Hemet Eye News organizes community search party for missing Hemet boy
■ John Strangis / Reporter, OnScene.TV Photojournalist
A 12-year-old-boy diagnosed with autism, ADHD and bipolar disorder ran away from home the evening of Jan. 27th at approximately 5:30 p.m. His mother, Analilia Benitez Garcia, desperately drove all over town searching for her son but was unable to locate him.
She reported her son missing to Hemet Police and while officers began to search for the boy, the mother also turned to local media group Hemet Eye News for help, hoping that enough people in the community would be made aware of the situation, and increase the possibility of her son being found as soon as possible.
Just before this all occurred, Eddie George (known by followers of Hemet Eye News as “The Crazy Guy with The Lazy Eye”) was contemplating whether to keep Hemet Eye News’ doors open or return to work as a commercial truck driver, a job Eddie was engaged in before his health issues made it extremely difficult, if not impossible, for him to continue driving for a living.
Eddie George started Hemet Eye News as an online Facebook group and YouTube channel designed to bring the Hemet community local news reports, business advertising, humor, and as a way to help people in need. The emphasis on the “eye” in Hemet Eye News is paramount because, as Eddie said, “the eye not only signifies the amblyopia (lazy eye) of Eddie’s right eye, but also is a symbol for the eyes of the community, being that Hemet Eye News is as Eddie stated, “community news made for the community and by the community.”
When Eddie decided to close the group, a local business, San Jacinto Auto Sales, decided to step in and sponsor Eddie and Hemet Eye News. The owners of this new business believed that Hemet Eye News does too much good for the community and that allowing the group to close was not something they wanted to see.
Because of the sponsorship from San Jacinto Auto Sales, Hemet Eye News continued on and with good timing, considering what happened the following day.
The mother of the missing 12-year-old contacted Hemet Eye News for help, and the media group’s top three, Eddie George, Laurie Cain and John Strangis, began to take action to help locate the boy. While Hemet Police diligently searched for the child around the city with patrols and bloodhounds, Eddie George and Laurie Cain began to stream a live video report on the Hemet News Facebook group, explaining the situation to the community and asking anyone willing to come together and form a search party to assist with finding the boy.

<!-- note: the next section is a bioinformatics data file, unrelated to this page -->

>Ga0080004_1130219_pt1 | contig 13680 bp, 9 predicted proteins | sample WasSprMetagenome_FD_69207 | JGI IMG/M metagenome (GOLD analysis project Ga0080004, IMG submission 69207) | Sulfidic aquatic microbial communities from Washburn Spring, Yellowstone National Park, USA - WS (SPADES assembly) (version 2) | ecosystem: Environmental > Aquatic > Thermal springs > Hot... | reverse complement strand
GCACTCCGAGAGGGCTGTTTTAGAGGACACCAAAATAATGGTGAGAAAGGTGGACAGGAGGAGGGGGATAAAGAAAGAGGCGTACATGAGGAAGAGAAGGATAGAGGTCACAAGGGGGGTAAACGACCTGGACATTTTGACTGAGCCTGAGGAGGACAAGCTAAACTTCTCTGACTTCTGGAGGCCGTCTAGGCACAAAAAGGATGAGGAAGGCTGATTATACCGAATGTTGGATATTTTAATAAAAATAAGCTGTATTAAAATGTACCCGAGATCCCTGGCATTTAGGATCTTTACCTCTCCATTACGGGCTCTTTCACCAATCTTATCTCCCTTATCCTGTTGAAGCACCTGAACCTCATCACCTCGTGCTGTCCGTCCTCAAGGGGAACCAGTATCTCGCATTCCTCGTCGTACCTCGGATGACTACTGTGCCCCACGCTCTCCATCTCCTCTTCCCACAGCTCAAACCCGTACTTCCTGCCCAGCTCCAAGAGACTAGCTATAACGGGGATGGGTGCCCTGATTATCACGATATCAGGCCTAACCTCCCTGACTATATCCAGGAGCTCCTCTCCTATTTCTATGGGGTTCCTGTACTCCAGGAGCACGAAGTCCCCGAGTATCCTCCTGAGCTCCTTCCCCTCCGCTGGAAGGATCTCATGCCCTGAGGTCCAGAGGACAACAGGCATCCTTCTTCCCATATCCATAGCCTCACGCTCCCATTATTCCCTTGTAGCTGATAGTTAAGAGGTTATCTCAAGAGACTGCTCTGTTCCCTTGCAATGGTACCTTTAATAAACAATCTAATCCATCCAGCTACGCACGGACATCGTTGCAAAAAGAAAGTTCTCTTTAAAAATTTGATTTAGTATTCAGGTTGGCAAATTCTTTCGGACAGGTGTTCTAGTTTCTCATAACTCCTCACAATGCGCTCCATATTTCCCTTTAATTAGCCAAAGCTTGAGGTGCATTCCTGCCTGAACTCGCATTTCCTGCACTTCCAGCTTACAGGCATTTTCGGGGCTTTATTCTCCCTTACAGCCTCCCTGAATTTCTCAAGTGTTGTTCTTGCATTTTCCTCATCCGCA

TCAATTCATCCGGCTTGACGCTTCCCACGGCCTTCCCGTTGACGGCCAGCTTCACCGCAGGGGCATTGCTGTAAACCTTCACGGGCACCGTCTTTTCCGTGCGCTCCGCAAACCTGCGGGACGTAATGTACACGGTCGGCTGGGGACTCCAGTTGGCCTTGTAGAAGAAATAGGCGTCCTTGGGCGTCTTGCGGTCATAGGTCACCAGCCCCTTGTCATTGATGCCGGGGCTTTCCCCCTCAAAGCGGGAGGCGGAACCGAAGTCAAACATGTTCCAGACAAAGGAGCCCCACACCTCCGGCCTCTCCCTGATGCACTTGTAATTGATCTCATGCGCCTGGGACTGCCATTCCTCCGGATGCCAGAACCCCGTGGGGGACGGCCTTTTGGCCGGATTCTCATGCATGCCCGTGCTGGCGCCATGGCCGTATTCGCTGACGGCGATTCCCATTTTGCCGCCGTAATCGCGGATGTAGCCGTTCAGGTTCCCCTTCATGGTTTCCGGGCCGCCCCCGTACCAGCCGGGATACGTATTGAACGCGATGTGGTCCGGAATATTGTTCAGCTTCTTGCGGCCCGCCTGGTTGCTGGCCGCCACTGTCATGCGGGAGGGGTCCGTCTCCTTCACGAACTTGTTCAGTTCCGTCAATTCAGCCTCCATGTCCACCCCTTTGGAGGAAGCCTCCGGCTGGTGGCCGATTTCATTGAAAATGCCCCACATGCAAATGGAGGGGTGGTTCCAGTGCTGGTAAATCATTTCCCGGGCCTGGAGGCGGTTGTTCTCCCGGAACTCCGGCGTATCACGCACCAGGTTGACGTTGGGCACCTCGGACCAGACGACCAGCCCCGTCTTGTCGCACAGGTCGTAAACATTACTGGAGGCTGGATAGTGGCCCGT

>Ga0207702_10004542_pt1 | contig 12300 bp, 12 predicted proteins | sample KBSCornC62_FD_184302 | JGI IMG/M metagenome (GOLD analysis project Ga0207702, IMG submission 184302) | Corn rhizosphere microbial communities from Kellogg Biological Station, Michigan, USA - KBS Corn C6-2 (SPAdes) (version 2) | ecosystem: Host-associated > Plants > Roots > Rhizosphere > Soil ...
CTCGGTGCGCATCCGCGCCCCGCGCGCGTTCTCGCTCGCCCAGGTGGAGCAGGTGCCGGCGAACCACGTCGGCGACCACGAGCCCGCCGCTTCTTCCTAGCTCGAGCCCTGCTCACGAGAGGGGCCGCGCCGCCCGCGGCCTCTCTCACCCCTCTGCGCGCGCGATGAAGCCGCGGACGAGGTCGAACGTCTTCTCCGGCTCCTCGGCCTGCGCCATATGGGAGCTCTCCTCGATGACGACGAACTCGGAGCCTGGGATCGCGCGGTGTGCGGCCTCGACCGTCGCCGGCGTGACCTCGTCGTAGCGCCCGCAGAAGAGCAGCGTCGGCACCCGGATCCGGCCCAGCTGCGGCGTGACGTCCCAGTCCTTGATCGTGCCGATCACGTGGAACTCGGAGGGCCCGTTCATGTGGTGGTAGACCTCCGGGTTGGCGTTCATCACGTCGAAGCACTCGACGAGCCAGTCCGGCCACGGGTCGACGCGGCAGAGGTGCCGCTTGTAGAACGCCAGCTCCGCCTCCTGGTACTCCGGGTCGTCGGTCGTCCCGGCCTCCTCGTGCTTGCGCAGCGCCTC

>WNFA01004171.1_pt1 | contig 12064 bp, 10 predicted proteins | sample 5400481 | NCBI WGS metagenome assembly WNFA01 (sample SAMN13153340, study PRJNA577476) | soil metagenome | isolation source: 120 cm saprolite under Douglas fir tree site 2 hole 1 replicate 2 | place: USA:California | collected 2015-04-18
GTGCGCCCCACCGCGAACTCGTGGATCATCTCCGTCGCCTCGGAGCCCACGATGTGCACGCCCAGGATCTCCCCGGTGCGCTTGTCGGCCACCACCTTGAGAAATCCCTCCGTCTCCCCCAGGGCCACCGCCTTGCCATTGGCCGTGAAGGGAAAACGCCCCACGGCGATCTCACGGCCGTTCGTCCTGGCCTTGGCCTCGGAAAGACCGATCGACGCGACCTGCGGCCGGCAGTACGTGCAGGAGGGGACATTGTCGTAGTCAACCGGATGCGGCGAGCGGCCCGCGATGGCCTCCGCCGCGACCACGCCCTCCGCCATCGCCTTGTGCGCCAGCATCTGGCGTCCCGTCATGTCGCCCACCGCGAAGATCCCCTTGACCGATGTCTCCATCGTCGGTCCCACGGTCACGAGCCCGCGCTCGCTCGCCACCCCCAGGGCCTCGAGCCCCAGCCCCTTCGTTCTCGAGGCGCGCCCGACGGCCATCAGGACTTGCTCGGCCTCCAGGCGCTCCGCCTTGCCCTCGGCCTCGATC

The community did indeed come together and formed a search party that went door-to-door and business-to-business, handing out flyers and doing everything they could to help.
Tony Iverson of Chamangos in San Jacinto, a smoothie and aguas frescas store, has had a bit of bad luck lately with vandals breaking his windows. However, he did not let that deter him when faced with the task of helping find the lost boy and he allowed his store to be used as the command center for the search team. Hemet Councilwoman Karlee Meyer saw the event streamed live on Facebook and she immediately came down to Acacia Middle School to help as well.
James Kay of Hemet Buy Sell/Trade group on Facebook was able to recruit search members with off-road vehicles to search the nearby riverbeds for the missing boy.
Even people watching the live stream from Perris, Riverside, Temecula and surrounding areas came to Hemet to assist. The search continued all night and early morning, but the child was nowhere to be found.
As officers and community members continued the search, John Strangis (reporter for Hemet Eye News and photojournalist for renowned news stringer company OnScene.TV, who was deep in Ontario hunting for mainstream media news footage), began heading back to Hemet as quickly as he could after hearing that the search for the boy continued. Strangis was hoping that perhaps he could get footage aired on morning news that could help locate the child more quickly.
By noon the next day, the boy was finally found walking around on the street. A local citizen, Mary Tello, recognized him and he was immediately reunited with his mother, who was relieved to have finally found her son. She was extremely grateful to Hemet Police Department and Hemet Eye News, but even more grateful to all the community members who came together to look for her little boy.
This story shows what power the community has if people unite together for the greater good and help each other out in times of need, something that today isn’t seen often. It also shows how important it is for local community-oriented media to exist, and how important it is for media, police, fire and emergency services to cooperate together for the benefit of the people.
Some of us are journalists, photojournalists, police officers, firefighters, emergency responders, etc, but when it comes down to the basics, we are all community members. All of us should be there for each other and cooperate together. Transparency between the community, law enforcement and fire is paramount, as are good relationships between neighbors, whether they live in the home beside yours, your neighboring city or state; regardless of race, age, social status, etc.
This is a story that although rough, came to a happy ending. A missing child was found, Hemet Eye News was saved, a new business in town immediately showed how much they care for their community and the citizens came together to show what can happen if we all cooperate for the greater good. And that is why Hemet Eye News continues in its quest to report local news, crime, and reviews local businesses: to keep the community informed and strong through their word-of-mouth promotions. One way or another, this community will unite together. Nobody can say the crazy guy with the lazy eye doesn’t have a big heart.